Keiser University converted from a for-profit college to a non-profit in 2011, in a deal so troubling and advantageous to Arthur Keiser that it made the front page of the New York Times and eventually led to penalties imposed by the IRS. Despite the conversion, the same instructor feels, “it’s not a nonprofit.” Rather, he says, “it’s all about the money.”
“To see our classes packed with students who couldn’t do the work — you could tell the first week — it’s sad,” he says. He adds, regarding Keiser’s fees, “What they were charging, that shouldn’t be allowed.”
Another former admissions representative, who worked at one of the school’s south Florida ground campuses, contacted me. He had quit in 2021 after about two years at Keiser.
Reps there were directed by supervisors to push students into programs they hadn’t asked for. “If a student said they wanted graphic design or art, we would steer them” into something else, because, “they didn’t have that, at least on our campus.” He described the process as “savage… sales-based… unethical.”
The leads at his campus, says this rep, came from a variety of sources — Facebook ads, third party websites, pitches tailored to students looking for living expenses. The campus president told reps to step up on their calls, asking, “Do you know how much we spend on these leads?”
The reps would use phone solicitations to try to get prospects to come to campus for a high-pressure pitch.
During the pandemic, reps worked from home and were expected to use their own computers. When this rep couldn’t load the Keiser network software on his personal laptop, the school loaned him a worn-out old Lenovo model. In the office, some desktop computers were also old, from the early 2000’s.
This ex-rep got COVID. “I was sleeping 14 hours, fever, no taste or smell,” he recalls. “I told them I was sick.” His director told him to “take a little nap, take a break.” A co-worker was in the hospital with COVID.
Keiser supervisors directed recruiters at that campus to return full-time in May 2020, while the pandemic was still raging.
The pressure from supervisors to make numbers was strong, especially just before campus classes started every four months. The situation, he says, was “intense and toxic.” Management would “treat people like numbers, fire people like they don’t matter.” Faced with concerns about staff mental health and stress, managers brought in board games, Jenga, and checkers.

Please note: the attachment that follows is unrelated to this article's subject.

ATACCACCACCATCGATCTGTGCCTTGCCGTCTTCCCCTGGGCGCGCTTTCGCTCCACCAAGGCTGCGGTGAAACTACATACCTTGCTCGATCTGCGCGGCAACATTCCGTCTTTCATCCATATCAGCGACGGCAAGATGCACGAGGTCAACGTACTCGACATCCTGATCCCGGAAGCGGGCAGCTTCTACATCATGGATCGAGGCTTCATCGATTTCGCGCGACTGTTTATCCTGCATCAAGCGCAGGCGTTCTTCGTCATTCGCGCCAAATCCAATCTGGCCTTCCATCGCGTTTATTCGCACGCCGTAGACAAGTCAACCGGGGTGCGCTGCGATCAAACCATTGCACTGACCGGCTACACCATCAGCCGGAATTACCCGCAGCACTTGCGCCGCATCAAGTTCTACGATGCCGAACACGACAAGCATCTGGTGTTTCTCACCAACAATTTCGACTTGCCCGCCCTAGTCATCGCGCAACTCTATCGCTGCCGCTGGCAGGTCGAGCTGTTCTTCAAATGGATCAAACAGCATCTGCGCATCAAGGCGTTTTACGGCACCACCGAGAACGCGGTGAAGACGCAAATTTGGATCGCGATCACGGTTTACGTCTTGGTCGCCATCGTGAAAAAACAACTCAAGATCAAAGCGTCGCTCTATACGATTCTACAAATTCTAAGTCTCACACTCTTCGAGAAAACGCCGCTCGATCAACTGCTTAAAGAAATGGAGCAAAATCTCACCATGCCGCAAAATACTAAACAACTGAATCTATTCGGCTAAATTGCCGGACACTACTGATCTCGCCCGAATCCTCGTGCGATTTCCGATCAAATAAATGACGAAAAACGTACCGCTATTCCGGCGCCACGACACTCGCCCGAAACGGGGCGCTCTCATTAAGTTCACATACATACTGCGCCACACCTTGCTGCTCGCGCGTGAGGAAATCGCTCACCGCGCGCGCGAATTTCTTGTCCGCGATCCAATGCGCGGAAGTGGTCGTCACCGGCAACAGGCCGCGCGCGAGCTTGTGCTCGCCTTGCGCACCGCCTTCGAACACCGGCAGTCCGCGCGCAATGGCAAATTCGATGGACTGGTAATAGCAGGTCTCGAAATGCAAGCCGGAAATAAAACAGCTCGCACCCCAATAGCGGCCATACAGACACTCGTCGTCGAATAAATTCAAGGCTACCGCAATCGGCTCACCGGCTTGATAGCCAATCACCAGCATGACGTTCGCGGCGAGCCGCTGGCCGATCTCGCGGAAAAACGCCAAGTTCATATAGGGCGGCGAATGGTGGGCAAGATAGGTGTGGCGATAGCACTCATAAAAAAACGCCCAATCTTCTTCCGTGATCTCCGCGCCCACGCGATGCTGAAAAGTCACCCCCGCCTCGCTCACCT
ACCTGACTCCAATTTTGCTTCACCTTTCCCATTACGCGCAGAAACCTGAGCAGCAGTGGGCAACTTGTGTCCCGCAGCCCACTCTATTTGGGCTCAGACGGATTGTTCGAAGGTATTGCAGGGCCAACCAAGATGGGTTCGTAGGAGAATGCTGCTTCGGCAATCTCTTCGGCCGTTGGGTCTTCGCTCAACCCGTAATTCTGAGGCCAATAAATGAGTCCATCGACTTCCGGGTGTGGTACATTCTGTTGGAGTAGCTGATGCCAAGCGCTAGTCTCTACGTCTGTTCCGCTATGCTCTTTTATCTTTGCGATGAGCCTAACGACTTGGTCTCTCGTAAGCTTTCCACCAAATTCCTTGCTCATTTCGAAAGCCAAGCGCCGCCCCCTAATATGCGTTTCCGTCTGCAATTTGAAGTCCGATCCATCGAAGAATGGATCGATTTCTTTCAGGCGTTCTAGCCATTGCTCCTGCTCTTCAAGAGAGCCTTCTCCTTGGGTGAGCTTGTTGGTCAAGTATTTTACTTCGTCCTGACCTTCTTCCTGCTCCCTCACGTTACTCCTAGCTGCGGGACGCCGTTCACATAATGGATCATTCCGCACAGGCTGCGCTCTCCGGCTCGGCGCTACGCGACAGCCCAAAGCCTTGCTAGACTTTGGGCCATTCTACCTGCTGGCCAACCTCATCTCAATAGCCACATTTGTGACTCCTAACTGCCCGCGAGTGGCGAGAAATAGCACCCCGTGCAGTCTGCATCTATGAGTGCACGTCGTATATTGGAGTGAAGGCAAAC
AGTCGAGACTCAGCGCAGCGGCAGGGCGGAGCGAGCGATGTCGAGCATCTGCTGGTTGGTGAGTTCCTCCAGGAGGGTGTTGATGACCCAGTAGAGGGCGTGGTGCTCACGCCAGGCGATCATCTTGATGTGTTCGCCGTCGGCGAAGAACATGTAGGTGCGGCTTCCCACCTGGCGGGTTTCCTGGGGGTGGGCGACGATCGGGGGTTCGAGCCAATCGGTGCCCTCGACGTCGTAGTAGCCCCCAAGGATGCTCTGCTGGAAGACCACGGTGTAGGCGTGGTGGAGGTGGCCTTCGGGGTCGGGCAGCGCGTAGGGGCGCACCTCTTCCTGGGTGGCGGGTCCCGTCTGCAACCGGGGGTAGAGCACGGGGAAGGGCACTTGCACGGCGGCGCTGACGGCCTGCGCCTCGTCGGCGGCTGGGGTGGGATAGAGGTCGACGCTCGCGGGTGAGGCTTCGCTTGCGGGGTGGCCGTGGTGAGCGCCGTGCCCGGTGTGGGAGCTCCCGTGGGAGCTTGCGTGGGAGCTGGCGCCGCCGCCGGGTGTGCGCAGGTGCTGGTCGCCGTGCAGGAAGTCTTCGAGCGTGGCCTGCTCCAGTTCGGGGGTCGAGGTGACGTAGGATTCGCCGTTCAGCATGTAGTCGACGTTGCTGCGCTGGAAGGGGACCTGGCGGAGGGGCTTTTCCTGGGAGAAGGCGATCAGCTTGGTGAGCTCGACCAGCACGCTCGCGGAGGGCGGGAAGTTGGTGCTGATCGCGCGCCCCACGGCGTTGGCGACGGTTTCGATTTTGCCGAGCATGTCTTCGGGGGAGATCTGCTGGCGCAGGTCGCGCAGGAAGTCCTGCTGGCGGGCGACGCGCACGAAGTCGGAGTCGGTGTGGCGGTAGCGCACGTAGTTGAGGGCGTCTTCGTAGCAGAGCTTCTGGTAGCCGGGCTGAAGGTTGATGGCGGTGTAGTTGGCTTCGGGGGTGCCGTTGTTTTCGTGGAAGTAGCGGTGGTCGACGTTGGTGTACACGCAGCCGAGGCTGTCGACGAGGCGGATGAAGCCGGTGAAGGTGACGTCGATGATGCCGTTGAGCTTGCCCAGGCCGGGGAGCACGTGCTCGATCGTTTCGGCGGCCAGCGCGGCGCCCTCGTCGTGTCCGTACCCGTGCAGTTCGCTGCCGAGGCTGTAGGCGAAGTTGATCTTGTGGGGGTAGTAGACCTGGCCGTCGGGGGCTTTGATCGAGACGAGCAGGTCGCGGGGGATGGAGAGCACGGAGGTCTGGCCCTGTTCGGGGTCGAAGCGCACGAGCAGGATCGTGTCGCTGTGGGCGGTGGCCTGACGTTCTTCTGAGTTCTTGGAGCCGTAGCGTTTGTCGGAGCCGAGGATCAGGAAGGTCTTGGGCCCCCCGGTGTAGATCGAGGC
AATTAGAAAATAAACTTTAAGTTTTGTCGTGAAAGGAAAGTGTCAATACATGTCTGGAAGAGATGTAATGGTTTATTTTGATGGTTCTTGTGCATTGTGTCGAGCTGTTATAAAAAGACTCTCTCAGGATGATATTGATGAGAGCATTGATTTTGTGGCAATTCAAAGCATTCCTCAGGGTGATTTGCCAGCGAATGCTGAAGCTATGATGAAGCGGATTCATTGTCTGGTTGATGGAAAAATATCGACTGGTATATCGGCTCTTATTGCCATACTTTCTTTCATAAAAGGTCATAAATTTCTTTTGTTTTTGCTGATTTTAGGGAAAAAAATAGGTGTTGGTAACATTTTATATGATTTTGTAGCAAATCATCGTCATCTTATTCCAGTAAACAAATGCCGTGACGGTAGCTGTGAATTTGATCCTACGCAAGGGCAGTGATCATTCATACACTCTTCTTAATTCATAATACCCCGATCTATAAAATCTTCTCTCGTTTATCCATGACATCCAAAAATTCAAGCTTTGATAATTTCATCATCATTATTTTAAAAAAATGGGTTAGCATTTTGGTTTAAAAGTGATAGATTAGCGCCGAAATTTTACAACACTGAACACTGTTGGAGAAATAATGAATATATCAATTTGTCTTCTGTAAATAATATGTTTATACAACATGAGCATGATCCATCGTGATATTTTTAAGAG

The campus president made disparaging remarks about students, saying they had ADHD and learning disabilities, or that they were “crazy.”
The campus used an entrance exam, but they “rarely turned people away” and often admitted “people who were unlikely to succeed.” A person with low aptitude might be admitted to the nursing program with the expectation that when they faltered they could be pushed to switch to the less-demanding medical assisting program.
Management said the school didn’t have the money for new computers or to replace old desks. But before Arthur Keiser visited campus, they touched up the white paint on the walls.
This rep says he guided a friend away from enrolling at Keiser “because it was so expensive.”
This rep also encountered Arthur Keiser in the parking lot, rolling up in his sports car.
“I’ve worked at dive bars, and mental health clinics,” this former rep says. Keiser University was “by far the most corrupt and toxic place I’ve ever worked.” It “feels like a time bomb.”
Yet another former Keiser admissions rep sent me a picture, which he says he took on the day he quit in 2021, of a chart posted on the wall of this office at Keiser admissions. It’s titled “Contact Strategy,” and the ex-rep explained, “It’s the contact strategy on how to contact one single person. We are expected to call them 21 times – that’s borderline harassment.” He said the same chart was in the employee manual provided when he was hired.